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  • If I have $a_1+a_2 \leq 10$, with $a_1, a_2 \in \{0, \, 1, \, 2, \, \cdots, \, 10 \}$:

To count the number of possible combinations for $a_1$ and $a_2$ such that $$a_1+a_2 \leq 10\quad\mbox{and}\quad a_1, a_2 \in \{0, \, 1, \, 2, \, \cdots, \,10 \} $$ we need the formula $\sum_{a_1=0}^{10}\sum_{a_2=0}^{10-a_1}\, 1$.

Note that I need that the result of each combination to be of the form $e^{a_1 u + a_2 d}$ with a fixed $u>0$ and $d<0$.

  • If I have $\sum_{i=1}^{n} a_i \leq 10$, with $n>1$ and $a_1, a_2, \, \cdots, a_n \in \{0, \, 1, \, 2, \, \cdots, \, 10 \}$.

Is there a mathematical method or a reference to modify the aforementioned formula?

Any help will be very appreciated !.

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  • $\begingroup$ Can you see why the inner sum is just $10-a_i$? $\endgroup$ Commented May 15 at 12:32
  • $\begingroup$ Consider stars and bars method: en.wikipedia.org/wiki/Stars_and_bars_(combinatorics) $\endgroup$ Commented May 15 at 12:34
  • $\begingroup$ @preferred_anon Thank you for your comment. Because I need all the result combinations to be of the form $e^{a_1 u + a_2 d}$ with a fixed $u>0$ and $d<0$. $\endgroup$ Commented May 15 at 12:41

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I'm a JEE aspirant and these types of questions are quite common to us. The method I use in permutation and combination questions is trying to imagine what I am doing.

To explain this in a simpler way let us look at an example problem: $x+y+z \geqslant 150$ such that $0 \leqslant x,y,z \leqslant 60$.

To solve this question we could firstly notice that the sum $x+y+z$ can be $180$ at maximum. So let us simply assume that $x+y+z-p=150$ ($p$ will take values such that this sum is always $150$). Now we could write $x=60-x_1$, $y=60-y_1$ ,$z=60-z_1$ (This necessarily doesnt change how $x$,$y$ and $z$ are choosen, it just helps all the varibales get the same sign). Substituting in our original equation we get $30=x_1+y_1+z_1+p$. Now this is the same as distributing $30$ identical chocolates among $4$ kids( with no restriction on how many chocolates an individual child recieves). This is simply just 33C3. But if we had been given a restriction that $x$ and $y$ must be $\geqslant 1$ and $z \geqslant 0$. Then we would simply use a previous equation $30=x_1+y_1+z_1+p$ and forcefully give $1$ chocolate to $x$ and $1$ chocolate to y (which means $x=59-x_1$ as we already gave it a chocolate). So our new equation would be $28=x_1+y_1+z_1+p$. This would just equate to 31C3.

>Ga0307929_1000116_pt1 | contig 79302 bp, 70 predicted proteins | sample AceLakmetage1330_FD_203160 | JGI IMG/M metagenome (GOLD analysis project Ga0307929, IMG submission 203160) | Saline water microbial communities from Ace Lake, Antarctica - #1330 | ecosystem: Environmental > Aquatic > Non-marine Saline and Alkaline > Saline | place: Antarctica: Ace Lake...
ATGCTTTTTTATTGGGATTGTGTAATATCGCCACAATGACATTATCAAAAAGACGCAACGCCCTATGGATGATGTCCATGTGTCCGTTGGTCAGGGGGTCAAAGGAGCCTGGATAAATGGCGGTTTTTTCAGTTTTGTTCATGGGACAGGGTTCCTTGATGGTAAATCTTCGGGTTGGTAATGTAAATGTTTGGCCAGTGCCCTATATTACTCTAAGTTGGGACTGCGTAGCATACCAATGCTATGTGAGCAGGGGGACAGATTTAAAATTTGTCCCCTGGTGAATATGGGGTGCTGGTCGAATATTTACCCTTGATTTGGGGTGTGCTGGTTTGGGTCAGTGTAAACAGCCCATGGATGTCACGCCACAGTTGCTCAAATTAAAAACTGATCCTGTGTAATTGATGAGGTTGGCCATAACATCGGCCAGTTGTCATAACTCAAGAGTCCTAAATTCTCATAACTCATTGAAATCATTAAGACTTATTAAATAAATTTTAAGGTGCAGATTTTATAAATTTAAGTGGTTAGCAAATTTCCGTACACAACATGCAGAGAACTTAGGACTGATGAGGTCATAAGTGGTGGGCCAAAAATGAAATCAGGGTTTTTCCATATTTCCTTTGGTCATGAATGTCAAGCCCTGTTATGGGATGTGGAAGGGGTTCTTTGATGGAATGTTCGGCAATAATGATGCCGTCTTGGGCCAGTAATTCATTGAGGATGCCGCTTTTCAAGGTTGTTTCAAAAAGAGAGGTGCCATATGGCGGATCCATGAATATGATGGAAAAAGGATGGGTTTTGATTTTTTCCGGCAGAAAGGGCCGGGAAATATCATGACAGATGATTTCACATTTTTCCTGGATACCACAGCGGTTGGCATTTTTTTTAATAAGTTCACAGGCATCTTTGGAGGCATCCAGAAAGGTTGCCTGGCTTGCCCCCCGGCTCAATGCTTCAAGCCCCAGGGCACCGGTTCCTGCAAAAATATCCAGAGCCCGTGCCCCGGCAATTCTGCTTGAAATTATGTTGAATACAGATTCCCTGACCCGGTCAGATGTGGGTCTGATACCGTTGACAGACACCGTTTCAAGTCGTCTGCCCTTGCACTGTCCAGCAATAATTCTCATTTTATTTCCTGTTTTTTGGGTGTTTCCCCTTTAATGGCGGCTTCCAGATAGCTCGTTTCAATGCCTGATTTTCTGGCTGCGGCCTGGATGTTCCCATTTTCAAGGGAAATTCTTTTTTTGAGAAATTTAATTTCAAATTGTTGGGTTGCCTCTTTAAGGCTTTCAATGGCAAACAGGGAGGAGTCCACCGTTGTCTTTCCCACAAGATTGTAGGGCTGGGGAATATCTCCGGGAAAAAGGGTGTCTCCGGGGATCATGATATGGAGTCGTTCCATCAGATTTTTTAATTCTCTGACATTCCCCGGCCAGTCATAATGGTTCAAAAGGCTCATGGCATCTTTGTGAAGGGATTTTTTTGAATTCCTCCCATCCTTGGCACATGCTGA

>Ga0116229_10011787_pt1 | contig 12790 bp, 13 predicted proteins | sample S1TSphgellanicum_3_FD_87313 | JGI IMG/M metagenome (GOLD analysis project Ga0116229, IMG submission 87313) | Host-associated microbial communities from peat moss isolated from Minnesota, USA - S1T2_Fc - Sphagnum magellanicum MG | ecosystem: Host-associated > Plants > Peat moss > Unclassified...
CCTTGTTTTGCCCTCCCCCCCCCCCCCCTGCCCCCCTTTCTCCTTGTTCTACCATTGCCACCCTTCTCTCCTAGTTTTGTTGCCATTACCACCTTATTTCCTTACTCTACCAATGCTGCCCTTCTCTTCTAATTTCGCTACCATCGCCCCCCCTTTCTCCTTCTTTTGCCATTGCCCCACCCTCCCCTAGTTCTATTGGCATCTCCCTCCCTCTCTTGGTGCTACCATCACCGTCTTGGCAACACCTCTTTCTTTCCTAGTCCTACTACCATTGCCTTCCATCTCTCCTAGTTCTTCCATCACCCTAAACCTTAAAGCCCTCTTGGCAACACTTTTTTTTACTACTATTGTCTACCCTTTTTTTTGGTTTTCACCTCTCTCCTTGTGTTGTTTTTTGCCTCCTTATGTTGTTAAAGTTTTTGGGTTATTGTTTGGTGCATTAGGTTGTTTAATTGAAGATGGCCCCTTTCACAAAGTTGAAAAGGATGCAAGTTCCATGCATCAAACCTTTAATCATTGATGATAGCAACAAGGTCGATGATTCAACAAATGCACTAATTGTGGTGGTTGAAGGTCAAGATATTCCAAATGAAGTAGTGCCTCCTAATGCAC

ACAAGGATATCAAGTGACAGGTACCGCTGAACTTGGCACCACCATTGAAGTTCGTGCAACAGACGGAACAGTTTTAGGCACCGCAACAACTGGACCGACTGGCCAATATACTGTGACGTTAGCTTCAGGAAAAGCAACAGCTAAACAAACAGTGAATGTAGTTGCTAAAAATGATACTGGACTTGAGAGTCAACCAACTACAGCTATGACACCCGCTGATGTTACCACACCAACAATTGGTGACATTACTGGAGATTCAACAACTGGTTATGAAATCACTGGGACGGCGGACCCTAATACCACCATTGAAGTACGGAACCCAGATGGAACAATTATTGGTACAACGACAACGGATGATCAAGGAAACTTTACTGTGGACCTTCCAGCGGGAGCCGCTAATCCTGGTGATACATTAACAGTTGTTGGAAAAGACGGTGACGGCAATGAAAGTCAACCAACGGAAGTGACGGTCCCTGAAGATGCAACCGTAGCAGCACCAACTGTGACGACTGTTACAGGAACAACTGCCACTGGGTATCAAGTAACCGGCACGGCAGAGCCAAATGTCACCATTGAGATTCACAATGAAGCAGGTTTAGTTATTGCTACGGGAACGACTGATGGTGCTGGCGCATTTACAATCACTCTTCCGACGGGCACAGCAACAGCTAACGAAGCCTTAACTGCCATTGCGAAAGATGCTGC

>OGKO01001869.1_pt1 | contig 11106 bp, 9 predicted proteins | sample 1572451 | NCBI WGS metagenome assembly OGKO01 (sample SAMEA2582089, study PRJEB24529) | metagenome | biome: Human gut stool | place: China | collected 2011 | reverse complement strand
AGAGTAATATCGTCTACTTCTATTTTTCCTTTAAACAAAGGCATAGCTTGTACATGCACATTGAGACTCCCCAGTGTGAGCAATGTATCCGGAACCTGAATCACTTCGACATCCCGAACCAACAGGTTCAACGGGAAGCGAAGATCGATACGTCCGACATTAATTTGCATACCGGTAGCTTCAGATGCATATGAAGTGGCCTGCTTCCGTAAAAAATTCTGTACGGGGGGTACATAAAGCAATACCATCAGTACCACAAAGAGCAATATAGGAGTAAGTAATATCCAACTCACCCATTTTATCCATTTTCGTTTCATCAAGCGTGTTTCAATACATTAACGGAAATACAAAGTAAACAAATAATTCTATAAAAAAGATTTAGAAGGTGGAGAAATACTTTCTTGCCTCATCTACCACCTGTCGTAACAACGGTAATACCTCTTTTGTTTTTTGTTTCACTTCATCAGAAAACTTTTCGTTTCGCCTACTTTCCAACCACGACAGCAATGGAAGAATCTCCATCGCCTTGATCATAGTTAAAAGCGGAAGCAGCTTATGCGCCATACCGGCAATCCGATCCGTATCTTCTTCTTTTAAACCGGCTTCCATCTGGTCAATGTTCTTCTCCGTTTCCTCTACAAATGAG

In your example question of $a_1+a_2 \leqslant 10$, we could simply introduce a new variable p again such that $a_1+a_2+p=10$. Now this is the same as distributing $10$ identical chocolates to $3$ children with no resitions on how many chocolates an individual child recieves. Similarly for the case where you asked $a_1+a_2+ \dots +a_n \leqslant 10$, you can just introduce a new variable $p$ such that $a_1+a_2+\dots+a_n+p=10$ and similarly distribute chocolates among children. Hope this helps you.

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  • $\begingroup$ Hi, here is the tutorial of how to format math equations on this website: math.meta.stackexchange.com/questions/5020/… $\endgroup$ Commented May 15 at 13:00
  • $\begingroup$ @RupertRybka thanks so much I was new and really didn't know how to represent symbols. $\endgroup$ Commented May 15 at 13:03
  • $\begingroup$ Great, thank you a lot for your answer. $\endgroup$ Commented May 16 at 8:29
  • $\begingroup$ @LisztMorero Just happy that I could help $\endgroup$ Commented May 16 at 12:15

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